Divrei Torah - The king of Moav, Balak chooses to hire Bilam, a sorcerer, to curse the children of Israel

Need to See Things for What They Are



Administrator and Rabbinical Advisor of B'Ahavat Yisrael

In the Torah section of Balak, we read one of the most unusual narratives in the entire Holy Scriptures.  The king of Moav, Balak chooses to hire Bilam, a sorcerer, to curse the children of Israel and, thereby, attempt to force them away from the promised land and its surroundings, consequently averting the assumed danger to their well-being.  After G-d’s making it quite clear to him several times that this should not be done and being forewarned each time not to do so, Bilam persists and accompanies Balak’s messengers, to G-d’s consternation.

“And G-d’s wrath flared because he was going, and an angel of G-d stood on the road to impede him.  He [Bilam] was riding on his donkey and his two young men were with him.  The donkey saw the angel of G-d standing on the road with his sword drawn in his hand, so the donkey turned away from the road and went into the field; then Bilam struck the donkey to turn it back onto the road.  And the angel of G-d stood in the path of the vineyards, a fence on this side and a fence on that side.  And the donkey saw the angel of G-d and pressed against the wall, and it pressed Bilam’s leg against the wall, and he continued to strike it.  And the angel of G-d went further and stood in a narrow place, where there was no room to turn right or left.  And the donkey saw the angel of G-d and crouched beneath Bilam, and Bilam’s anger flared and he struck the donkey with the staff.  And G-d opened the mouth of the donkey and it said to Bilam, ‘What have I done to you that you struck me these three times?’  And Bilam said to the donkey, ‘Because you mocked me!  If only there were a sword in my hand, I would now have killed you!  And the donkey said to Bilam, ‘Am I not your donkey that you have ridden all your life until this day?  Have I been accustomed to do such a thing to you?  And he said, ‘No.’  And G-d uncovered Bilam’s eyes and he saw the angel…And Bilam said to the angel of G-d, ‘I have sinned, for I did not know that you were standing opposite me on the road.” (Bamidbar 22:22-34)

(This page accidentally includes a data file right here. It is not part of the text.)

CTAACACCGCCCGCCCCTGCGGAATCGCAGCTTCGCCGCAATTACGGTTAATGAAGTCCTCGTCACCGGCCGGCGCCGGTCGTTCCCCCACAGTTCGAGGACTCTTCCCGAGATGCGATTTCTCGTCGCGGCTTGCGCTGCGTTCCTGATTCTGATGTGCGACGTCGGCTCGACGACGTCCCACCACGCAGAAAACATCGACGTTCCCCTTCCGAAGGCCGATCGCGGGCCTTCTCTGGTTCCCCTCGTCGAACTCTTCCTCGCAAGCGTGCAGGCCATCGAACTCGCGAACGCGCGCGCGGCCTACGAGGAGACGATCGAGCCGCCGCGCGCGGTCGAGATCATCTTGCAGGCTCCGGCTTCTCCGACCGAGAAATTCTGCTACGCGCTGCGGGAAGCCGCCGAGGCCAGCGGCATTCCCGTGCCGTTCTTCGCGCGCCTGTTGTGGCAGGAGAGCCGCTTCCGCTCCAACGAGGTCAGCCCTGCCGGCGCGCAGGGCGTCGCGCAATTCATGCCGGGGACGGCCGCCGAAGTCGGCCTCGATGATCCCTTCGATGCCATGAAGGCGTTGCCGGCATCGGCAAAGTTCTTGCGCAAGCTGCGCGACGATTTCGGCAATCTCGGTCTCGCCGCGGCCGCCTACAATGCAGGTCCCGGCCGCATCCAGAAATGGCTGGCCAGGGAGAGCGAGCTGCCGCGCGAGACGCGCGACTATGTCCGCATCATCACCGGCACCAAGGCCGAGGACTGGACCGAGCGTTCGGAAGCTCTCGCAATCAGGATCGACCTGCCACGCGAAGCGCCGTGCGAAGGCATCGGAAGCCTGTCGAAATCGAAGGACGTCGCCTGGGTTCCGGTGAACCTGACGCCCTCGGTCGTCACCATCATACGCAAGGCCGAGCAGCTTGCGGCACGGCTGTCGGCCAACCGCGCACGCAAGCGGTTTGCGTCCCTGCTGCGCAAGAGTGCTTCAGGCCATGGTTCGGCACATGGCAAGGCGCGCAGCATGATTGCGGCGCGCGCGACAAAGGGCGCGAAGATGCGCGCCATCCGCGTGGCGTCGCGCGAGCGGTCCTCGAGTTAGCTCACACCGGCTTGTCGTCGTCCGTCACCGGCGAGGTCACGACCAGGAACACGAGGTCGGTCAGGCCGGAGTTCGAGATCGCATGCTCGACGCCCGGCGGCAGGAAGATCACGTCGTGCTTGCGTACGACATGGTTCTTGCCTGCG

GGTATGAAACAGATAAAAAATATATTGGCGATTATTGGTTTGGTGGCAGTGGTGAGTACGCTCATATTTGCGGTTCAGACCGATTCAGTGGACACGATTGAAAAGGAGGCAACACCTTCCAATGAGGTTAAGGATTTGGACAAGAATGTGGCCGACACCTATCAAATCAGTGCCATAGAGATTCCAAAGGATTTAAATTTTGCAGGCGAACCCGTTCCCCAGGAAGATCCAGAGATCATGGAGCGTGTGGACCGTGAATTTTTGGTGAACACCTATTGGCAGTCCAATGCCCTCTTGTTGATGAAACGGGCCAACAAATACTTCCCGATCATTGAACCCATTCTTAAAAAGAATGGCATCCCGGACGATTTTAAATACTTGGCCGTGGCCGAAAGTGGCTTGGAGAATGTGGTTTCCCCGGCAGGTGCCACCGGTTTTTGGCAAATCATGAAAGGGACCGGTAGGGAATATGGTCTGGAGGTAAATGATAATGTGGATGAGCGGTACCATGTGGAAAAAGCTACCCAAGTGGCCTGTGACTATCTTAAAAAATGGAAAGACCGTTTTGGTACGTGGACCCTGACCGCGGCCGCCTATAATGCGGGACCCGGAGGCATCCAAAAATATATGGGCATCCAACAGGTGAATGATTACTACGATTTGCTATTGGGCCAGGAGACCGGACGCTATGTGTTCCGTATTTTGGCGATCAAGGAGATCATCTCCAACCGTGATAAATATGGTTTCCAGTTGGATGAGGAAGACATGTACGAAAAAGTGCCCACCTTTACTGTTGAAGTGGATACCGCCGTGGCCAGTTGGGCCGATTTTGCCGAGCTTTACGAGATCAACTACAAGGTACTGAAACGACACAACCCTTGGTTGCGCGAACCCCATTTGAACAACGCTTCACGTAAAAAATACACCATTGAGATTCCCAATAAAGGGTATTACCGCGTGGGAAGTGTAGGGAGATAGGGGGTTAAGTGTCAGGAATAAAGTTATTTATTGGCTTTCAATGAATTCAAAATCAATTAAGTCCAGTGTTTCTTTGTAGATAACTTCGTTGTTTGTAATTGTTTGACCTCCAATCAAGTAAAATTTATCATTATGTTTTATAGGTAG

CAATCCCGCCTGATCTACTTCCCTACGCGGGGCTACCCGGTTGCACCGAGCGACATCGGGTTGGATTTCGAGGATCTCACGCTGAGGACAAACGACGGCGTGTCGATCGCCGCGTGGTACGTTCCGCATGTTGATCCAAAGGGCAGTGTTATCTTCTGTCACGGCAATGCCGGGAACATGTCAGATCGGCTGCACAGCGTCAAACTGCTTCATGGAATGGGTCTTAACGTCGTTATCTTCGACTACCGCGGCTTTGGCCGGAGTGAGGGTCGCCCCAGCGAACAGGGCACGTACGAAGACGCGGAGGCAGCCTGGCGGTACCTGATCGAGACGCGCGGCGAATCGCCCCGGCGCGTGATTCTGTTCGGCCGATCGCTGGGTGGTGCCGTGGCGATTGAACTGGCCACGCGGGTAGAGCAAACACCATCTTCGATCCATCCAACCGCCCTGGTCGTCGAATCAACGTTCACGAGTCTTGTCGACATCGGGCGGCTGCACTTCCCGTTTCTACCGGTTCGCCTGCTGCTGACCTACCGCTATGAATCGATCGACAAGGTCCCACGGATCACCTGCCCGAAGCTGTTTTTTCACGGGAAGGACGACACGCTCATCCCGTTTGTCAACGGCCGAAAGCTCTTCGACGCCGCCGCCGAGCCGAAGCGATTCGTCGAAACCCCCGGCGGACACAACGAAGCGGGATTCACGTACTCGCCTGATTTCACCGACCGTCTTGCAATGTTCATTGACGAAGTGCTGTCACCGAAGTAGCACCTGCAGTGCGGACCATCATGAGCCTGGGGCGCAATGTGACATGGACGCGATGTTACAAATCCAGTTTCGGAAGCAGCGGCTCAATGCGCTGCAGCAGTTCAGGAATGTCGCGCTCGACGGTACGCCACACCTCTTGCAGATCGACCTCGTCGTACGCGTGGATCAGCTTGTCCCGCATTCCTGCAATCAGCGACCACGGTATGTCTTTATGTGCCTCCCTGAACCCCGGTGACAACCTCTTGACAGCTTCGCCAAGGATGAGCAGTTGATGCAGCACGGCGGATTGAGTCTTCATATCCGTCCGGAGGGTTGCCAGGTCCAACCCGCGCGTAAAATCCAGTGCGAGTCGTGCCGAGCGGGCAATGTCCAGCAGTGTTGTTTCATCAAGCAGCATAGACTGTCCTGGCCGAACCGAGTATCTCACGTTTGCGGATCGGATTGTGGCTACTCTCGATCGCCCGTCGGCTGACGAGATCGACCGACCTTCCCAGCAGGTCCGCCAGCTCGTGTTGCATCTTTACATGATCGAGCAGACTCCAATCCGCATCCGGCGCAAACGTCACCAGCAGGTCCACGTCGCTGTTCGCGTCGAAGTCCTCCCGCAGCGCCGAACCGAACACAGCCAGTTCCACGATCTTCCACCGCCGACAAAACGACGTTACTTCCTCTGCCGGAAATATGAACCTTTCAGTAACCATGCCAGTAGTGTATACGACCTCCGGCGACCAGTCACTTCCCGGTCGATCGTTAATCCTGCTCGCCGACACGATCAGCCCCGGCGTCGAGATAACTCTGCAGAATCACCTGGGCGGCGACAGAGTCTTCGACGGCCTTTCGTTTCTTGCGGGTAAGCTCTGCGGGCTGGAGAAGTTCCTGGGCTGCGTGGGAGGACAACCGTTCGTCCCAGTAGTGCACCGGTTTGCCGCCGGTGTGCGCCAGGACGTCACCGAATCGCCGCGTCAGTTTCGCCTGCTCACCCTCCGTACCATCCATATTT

Bilam’s response to the angel would, at first glance, seem strange.  While his explanation of not knowing that the angel was opposite him would be in place, why, one may ask, did Bilam see this lack of knowledge as a sin rather than just a mistake?

A clarification of the above can be found in the commentary on the Torah by the renowned Torah scholar R. Meir Yehuda Leibush ben Yechiel Michel (1809 – 1879), known as the Malbim.  In his commentary on the above verse, Malbim notes that Bilam sinned in not recognizing the message that G-d was imparting to him.  At first, when the donkey strayed from its path, one could excuse Bilam for not understanding.  However, when his trusted donkey strayed from the path a second time, even scraping his leg in the process, Bilam should have begun to think that something unusual was going on.  Nevertheless, although his donkey had never acted in this way before, Bilam ignored its unusual behavior and just beat the donkey.  And when the donkey stopped once again, again exhibiting unexpected behavior, Bilam should have realized that there seems to be “more here than meets the eye”.  Instead, he beat it once again.  Bilam does not even begin to get the message even when his donkey begins talking to him!  He does not recoil and exclaim, “Oh my G-d!”  He does not declare, “Wait a minute; I have to think about this!”  Instead, he begins to argue with his donkey.  How blind can one be?!  He does not get the message until the angel reveals himself!  To be so blind is a sin.  It is a sin to close one’s eyes when G-d is looking at you.  It is a sin to shut one’s ears when G-d is speaking to you.  It is a sin to turn off one’s brain and not process G-d’s message.  In the end, Bilam realized this and said so.

Too many times in our lives, unusual occurrences happen that do not fit with the normal course of events, and too many times in our lives, we gloss over them, ignoring the messages that we are being imparted from on high.  We shut our eyes, stuff our ears and turn off our brains and do not process the message.  In daily life, we need to see things for what they are.  When messages are sent our way, we must open our eyes, clear our ears and use our brains to think about what is happening to us and why.  Only then can we ensure that we will not sin like Bilam.  Only then can we ensure that we do that which is right in the eyes of G-d, our Creator and our Father in heaven.  Only then can we ensure that we do what is right for us.


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